Thursday, September 27, 2007


There is some major news regarding the iPhone. Apple released an update for the software. Version 1.1.1 is out there. If you're one of the intrepid few who decided to hack your phone, well, you'll need to remember where you put that AT&T SIM.

Well, for all you hackers who just had to hack away your AT&T connection, think about this:

You bought an iPhone knowing that the deal included an AT&T account. Apple provided an EULA with the phone. You agreed to it when you turned it on. Then you decided, on your own, to break your part of the contract with Apple. Now you think, after you broke your part of the bargain, that Apple owes you software updates that don't break your hacks.

No, dumbshits. Apple just owes you software updates that don't break the software that is within the terms of the EULA, and which they provide to those of us who live within those terms. You broke your frigging phone, and your word; not Apple. Apple could, if they wanted to, write an update that detects hacked phones รก la Microsoft and permanently disables them.

Quit your damned sniveling. Get a grip. Apple is not the bad guy in this scenario. I don't know how anyone can expect Apple to produce an upgrade that doesn't break a hacked phone. Is Apple supposed to assume responsibility for the compatibility of every piece of code hacked into one of their machines? That's just stupid.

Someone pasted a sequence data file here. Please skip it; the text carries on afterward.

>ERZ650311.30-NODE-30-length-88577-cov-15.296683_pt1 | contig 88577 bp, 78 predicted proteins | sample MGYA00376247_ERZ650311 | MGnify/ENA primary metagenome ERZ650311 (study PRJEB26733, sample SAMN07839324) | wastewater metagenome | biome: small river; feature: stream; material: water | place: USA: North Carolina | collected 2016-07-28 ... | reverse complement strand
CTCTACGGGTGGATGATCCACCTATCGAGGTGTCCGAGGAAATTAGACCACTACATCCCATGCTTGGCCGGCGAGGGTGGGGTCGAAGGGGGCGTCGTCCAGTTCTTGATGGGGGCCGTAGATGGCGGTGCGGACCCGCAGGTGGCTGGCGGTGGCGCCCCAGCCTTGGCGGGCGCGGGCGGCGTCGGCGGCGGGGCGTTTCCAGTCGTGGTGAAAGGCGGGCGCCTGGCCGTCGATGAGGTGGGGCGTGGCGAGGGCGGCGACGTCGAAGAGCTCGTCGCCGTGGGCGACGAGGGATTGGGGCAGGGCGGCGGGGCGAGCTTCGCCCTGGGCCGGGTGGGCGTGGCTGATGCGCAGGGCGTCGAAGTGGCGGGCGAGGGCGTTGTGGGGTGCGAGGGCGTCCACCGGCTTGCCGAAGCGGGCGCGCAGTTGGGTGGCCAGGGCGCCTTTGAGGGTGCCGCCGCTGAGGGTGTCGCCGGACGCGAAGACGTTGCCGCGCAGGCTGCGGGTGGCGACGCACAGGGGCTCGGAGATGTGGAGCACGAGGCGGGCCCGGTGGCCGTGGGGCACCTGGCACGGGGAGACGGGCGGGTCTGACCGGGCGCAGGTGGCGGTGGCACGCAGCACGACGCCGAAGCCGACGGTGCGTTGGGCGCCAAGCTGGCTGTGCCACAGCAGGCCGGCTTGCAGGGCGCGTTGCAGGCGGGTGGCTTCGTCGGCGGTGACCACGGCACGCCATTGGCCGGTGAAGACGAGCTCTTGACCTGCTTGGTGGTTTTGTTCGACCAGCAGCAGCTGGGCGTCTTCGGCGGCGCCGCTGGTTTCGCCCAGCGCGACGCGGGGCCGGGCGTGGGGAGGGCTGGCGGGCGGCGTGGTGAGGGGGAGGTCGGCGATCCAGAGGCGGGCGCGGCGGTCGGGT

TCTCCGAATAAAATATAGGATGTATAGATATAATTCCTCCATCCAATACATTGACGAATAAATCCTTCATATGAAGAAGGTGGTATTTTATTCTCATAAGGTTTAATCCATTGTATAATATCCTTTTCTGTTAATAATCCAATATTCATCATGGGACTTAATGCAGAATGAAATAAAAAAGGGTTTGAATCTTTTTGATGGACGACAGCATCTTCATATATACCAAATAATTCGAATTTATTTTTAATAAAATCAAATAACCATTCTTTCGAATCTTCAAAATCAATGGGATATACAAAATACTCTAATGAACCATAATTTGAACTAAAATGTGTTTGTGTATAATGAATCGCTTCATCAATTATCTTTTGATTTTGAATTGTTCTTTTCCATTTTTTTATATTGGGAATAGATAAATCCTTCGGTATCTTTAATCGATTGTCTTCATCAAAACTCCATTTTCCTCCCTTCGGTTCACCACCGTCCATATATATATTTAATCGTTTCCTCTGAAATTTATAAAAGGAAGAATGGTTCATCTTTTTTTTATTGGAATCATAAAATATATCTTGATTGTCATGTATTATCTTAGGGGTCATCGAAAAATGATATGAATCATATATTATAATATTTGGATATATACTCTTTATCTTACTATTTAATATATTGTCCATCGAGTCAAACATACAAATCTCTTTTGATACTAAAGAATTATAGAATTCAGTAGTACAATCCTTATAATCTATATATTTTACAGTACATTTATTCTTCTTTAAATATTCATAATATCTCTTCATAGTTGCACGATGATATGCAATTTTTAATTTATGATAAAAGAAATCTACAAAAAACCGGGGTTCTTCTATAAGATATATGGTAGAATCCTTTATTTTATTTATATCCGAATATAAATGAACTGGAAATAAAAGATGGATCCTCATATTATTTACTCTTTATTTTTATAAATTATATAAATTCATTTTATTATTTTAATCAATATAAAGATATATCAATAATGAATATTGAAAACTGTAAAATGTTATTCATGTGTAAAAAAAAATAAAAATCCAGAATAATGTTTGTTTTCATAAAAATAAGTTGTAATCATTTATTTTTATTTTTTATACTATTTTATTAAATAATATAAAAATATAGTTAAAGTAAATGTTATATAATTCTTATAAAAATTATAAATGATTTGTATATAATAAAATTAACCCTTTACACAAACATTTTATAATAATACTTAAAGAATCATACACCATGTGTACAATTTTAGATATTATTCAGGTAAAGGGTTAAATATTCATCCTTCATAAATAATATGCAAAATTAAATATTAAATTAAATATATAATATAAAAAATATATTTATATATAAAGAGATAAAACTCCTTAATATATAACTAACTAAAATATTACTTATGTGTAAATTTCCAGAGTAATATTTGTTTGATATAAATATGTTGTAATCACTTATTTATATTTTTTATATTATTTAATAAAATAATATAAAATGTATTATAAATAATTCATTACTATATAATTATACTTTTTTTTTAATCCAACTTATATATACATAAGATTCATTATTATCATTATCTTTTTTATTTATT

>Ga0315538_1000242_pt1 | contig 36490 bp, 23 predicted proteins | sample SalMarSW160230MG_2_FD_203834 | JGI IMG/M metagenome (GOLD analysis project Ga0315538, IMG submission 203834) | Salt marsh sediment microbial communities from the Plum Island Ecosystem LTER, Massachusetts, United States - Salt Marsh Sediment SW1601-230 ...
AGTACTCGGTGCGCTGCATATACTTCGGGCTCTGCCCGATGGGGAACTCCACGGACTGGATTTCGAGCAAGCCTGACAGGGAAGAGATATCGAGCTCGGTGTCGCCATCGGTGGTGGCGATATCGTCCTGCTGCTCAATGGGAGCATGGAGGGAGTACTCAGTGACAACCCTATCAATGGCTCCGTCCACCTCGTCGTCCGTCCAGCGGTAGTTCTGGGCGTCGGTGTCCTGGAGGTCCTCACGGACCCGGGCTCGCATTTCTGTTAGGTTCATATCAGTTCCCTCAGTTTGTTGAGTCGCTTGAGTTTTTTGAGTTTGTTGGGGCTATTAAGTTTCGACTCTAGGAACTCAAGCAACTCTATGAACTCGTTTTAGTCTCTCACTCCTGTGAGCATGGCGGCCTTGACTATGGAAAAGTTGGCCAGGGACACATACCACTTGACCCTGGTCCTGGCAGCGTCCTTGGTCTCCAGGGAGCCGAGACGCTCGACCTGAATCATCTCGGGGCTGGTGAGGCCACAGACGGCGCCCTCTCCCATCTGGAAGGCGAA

If you're an experienced hacker, safe and snug in the knowledge that you can get away with it, well have fun. You're on your own, though. Apple owes you squat. Don't try to fool the rest of the world that you're a good guy trying to help them out. If you're putting your hacks on the web for Joe Orthopaedicsurgeon to naively and trustingly install, you're lying to him. You're telling him that Apple is the bad guy for having rules you don't like. You're telling him that the terms of the EULA don't really apply. You're not the good guy. You're an asshole perpetuating dishonesty.

Dammit. Now I'm hungry.